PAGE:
Overview of Headaches

Primary and Secondary Types Plus Warning Signs

Most people have headaches now and then, which can range from migraine, tension, and cluster headaches to the most serious types. What kinds of headaches are there?

Headache is one of the most common complaints seen in the clinic. It is also a condition that most people try to manage on their own without a visit to the doctor. While most headaches are benign, one must not forget that there are different causes for headaches, including the occasional serious type that is life-threatening without prompt evaluation. The following is an overview of the causes of headaches.

Primary Headaches

A migraine headache tends to be bothersome for those who experience it. It starts as a mild steady headache and peaks as an intense throbbing headache usually felt on one side of the head. It can be accompanied by nausea and vomiting as well as sensitivity to light and noise. In fact, being in a dark and quiet room may provide relief. About one-fifth of people with migraine headaches have auras, which are neurological phenomena preceding the headache. They may involve, for example, seeing flashing lights and experiencing facial numbness.

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Tension headache is generally associated with stress. Unlike migraine, the pain of a tension headache tends to be a steady non-throbbing pain involving both sides of the head without accompanying symptoms that characterize a migraine headache. This type of headache can be episodic or constantly present.

Cluster headaches get their name from their characteristic timing. They occur about several times a day for weeks to months, which is followed by a period of no headaches as if the headaches are clustered together in a single time period. A headache is a severe deep pain occurring on one side of the head, usually in the eye or temple. Accompanying symptoms may include tear formation, eye redness, sweating, and nasal congestion on the same side as the headache.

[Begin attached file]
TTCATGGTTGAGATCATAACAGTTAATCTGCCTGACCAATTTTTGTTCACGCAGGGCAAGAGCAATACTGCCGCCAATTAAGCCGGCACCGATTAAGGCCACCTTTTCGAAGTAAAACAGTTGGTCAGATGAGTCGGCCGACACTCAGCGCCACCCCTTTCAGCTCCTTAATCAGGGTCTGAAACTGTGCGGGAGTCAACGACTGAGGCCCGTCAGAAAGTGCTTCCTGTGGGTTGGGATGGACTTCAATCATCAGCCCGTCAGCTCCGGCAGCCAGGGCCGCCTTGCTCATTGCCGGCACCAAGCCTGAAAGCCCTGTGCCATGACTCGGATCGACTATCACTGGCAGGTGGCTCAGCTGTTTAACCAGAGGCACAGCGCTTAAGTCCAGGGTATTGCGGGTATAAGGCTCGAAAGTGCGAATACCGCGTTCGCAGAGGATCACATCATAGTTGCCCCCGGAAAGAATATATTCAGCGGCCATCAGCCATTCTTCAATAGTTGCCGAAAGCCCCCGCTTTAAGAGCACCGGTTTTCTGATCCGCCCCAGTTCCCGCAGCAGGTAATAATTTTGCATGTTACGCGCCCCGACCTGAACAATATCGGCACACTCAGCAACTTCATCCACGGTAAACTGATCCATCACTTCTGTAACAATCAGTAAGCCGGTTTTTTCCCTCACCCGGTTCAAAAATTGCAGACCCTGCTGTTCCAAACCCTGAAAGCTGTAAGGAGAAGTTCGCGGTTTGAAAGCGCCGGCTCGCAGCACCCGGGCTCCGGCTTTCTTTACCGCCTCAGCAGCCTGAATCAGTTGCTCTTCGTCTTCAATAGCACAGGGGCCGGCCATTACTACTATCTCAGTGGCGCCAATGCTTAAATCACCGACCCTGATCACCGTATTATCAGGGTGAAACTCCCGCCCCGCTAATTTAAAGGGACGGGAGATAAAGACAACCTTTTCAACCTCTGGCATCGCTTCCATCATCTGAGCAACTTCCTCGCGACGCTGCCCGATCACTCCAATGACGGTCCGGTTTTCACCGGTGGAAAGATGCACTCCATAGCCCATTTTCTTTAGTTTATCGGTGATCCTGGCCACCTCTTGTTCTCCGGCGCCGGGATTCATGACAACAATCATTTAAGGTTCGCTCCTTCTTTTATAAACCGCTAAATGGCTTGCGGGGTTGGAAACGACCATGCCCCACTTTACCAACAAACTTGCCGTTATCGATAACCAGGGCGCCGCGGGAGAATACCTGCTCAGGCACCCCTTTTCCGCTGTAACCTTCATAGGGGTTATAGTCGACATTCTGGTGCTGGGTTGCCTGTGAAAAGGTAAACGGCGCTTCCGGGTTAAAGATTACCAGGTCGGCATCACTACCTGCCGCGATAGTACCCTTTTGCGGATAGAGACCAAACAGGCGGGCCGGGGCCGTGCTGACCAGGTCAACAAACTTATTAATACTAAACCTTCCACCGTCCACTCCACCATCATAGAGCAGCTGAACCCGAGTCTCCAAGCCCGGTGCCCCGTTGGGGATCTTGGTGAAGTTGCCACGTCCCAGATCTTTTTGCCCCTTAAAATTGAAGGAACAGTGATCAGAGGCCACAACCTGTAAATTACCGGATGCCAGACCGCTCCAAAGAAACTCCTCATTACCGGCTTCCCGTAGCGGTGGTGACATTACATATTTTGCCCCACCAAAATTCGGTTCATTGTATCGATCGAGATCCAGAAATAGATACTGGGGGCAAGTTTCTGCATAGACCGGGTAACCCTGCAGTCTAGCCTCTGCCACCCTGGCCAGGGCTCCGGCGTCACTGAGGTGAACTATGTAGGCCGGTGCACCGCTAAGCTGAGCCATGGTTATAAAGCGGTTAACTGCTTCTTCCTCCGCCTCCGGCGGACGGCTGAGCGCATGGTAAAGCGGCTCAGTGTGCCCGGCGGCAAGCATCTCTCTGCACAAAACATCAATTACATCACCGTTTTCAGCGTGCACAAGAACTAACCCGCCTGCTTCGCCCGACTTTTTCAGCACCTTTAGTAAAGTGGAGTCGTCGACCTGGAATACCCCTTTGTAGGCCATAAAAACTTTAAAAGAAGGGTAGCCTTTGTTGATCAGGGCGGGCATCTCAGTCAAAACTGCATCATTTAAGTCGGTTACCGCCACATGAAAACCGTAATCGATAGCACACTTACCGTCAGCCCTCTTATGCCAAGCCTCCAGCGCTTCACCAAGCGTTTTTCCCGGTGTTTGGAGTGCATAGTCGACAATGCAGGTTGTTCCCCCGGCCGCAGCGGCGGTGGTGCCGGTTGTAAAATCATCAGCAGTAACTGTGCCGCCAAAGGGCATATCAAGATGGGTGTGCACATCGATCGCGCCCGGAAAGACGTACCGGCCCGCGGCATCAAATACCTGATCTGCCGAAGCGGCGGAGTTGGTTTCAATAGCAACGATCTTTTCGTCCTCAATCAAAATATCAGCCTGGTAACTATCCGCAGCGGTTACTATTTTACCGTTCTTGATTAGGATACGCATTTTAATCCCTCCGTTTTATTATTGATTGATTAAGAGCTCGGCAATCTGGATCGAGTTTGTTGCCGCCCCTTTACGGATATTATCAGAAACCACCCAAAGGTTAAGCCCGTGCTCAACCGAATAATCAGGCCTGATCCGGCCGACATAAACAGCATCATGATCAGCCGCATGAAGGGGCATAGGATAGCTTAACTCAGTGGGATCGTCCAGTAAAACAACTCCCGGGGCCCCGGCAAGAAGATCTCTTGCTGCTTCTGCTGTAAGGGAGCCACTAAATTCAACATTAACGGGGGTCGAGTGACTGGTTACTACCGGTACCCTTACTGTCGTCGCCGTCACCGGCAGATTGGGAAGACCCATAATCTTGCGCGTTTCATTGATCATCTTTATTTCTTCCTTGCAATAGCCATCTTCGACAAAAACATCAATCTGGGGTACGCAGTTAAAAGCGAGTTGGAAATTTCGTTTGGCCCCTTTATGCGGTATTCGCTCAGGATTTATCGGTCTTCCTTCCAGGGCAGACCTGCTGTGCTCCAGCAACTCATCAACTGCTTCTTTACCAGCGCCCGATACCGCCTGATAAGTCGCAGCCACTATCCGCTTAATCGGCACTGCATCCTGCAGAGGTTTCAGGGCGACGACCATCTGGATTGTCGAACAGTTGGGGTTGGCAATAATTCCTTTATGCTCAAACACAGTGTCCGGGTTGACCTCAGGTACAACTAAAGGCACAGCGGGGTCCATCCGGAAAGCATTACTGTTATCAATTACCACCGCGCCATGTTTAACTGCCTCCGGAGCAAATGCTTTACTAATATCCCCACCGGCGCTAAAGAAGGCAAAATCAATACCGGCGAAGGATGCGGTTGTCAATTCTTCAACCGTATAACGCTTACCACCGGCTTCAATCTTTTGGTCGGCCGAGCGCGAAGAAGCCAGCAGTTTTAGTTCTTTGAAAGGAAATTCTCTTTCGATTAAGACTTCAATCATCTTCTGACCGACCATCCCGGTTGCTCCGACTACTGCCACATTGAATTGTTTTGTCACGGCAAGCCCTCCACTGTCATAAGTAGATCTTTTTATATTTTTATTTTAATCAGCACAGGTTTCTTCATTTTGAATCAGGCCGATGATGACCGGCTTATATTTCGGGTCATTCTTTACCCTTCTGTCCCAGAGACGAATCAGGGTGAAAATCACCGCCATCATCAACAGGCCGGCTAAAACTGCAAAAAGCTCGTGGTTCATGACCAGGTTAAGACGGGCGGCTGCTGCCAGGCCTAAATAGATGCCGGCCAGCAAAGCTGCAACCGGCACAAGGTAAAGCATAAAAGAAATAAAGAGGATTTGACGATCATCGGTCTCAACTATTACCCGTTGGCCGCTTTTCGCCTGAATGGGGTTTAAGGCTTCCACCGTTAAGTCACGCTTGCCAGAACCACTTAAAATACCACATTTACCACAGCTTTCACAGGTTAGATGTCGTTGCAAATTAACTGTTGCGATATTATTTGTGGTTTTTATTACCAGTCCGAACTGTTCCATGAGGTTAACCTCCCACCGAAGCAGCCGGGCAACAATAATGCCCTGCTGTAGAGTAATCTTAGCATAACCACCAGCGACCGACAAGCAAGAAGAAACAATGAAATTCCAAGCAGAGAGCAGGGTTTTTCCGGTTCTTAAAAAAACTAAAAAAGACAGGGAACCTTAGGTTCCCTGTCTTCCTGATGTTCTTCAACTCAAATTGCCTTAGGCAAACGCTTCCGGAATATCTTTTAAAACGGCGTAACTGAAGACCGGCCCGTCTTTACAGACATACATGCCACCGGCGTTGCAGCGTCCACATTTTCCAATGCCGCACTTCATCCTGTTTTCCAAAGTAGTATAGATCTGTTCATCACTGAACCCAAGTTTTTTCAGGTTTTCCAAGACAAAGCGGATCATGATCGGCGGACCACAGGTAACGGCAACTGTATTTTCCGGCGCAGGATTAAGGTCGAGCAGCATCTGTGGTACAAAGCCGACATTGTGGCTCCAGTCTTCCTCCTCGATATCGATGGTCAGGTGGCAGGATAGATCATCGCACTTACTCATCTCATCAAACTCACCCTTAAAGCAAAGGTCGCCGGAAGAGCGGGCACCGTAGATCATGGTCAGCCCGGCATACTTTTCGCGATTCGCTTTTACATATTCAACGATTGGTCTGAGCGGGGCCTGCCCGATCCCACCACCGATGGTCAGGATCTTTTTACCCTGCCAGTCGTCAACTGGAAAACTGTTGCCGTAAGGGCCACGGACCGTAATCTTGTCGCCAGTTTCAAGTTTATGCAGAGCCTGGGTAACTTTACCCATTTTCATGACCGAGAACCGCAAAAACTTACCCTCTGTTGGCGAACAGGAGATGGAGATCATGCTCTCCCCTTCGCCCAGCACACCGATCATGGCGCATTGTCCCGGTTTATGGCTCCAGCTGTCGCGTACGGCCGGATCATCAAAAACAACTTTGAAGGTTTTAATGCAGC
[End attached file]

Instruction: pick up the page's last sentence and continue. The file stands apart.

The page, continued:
Secondary Headaches and Warning Signs

Besides primary headache, there is also headache from secondary causes, including sinus infections, head trauma, glaucoma, and caffeine withdrawal. Types of headaches that are uncommon but serious include brain tumors, intracranial bleeding, and giant cell arteritis (a.k.a. temporal arteritis), which is inflammation of the arteries and associated with a risk for blindness if left untreated.

While there is no need to see the doctor for every single headache, it is still a good idea to know the types of headaches that warrant immediate attention. If the headache is getting worse despite treatment or is suddenly severe from the start, one should immediately call the doctor or go to the nearest emergency department. In addition, headaches associated with symptoms such as numbness, fainting, fever, and stiff neck should also be evaluated as soon as possible. One should not assume such a headache to be an innocent one or else serious consequences may occur.

Final Words

The causes of headaches summarized above should provide a better understanding of what appears benign and what might not be. Nevertheless, it is advisable to talk to a doctor if there is doubt about headaches that occur.

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